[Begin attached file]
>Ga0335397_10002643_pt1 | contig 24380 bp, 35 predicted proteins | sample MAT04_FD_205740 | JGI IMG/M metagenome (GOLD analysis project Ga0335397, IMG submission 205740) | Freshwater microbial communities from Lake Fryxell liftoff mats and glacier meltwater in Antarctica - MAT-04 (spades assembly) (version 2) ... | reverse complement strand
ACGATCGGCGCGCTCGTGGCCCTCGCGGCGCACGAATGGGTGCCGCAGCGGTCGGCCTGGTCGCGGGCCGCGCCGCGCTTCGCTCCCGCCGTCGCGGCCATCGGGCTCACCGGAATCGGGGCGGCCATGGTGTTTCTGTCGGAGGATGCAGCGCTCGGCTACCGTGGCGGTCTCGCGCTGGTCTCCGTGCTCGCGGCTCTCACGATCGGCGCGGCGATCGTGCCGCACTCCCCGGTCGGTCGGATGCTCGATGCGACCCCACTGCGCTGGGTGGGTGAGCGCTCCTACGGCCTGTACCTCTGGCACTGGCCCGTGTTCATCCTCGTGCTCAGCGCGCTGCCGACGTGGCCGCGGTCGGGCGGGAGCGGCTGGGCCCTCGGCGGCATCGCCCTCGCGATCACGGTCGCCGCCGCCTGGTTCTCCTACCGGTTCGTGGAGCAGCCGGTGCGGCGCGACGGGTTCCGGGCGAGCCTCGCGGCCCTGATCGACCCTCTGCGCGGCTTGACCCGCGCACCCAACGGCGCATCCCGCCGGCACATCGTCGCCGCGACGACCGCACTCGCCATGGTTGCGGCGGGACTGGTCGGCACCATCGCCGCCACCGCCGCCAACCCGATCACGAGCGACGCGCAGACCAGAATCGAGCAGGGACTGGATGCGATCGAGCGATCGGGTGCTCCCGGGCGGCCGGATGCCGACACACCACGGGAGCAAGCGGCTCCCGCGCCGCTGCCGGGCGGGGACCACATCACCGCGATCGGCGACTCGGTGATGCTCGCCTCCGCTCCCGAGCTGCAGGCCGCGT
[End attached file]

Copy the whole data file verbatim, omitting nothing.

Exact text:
>Ga0335397_10002643_pt1 | contig 24380 bp, 35 predicted proteins | sample MAT04_FD_205740 | JGI IMG/M metagenome (GOLD analysis project Ga0335397, IMG submission 205740) | Freshwater microbial communities from Lake Fryxell liftoff mats and glacier meltwater in Antarctica - MAT-04 (spades assembly) (version 2) ... | reverse complement strand
ACGATCGGCGCGCTCGTGGCCCTCGCGGCGCACGAATGGGTGCCGCAGCGGTCGGCCTGGTCGCGGGCCGCGCCGCGCTTCGCTCCCGCCGTCGCGGCCATCGGGCTCACCGGAATCGGGGCGGCCATGGTGTTTCTGTCGGAGGATGCAGCGCTCGGCTACCGTGGCGGTCTCGCGCTGGTCTCCGTGCTCGCGGCTCTCACGATCGGCGCGGCGATCGTGCCGCACTCCCCGGTCGGTCGGATGCTCGATGCGACCCCACTGCGCTGGGTGGGTGAGCGCTCCTACGGCCTGTACCTCTGGCACTGGCCCGTGTTCATCCTCGTGCTCAGCGCGCTGCCGACGTGGCCGCGGTCGGGCGGGAGCGGCTGGGCCCTCGGCGGCATCGCCCTCGCGATCACGGTCGCCGCCGCCTGGTTCTCCTACCGGTTCGTGGAGCAGCCGGTGCGGCGCGACGGGTTCCGGGCGAGCCTCGCGGCCCTGATCGACCCTCTGCGCGGCTTGACCCGCGCACCCAACGGCGCATCCCGCCGGCACATCGTCGCCGCGACGACCGCACTCGCCATGGTTGCGGCGGGACTGGTCGGCACCATCGCCGCCACCGCCGCCAACCCGATCACGAGCGACGCGCAGACCAGAATCGAGCAGGGACTGGATGCGATCGAGCGATCGGGTGCTCCCGGGCGGCCGGATGCCGACACACCACGGGAGCAAGCGGCTCCCGCGCCGCTGCCGGGCGGGGACCACATCACCGCGATCGGCGACTCGGTGATGCTCGCCTCCGCTCCCGAGCTGCAGGCCGCGT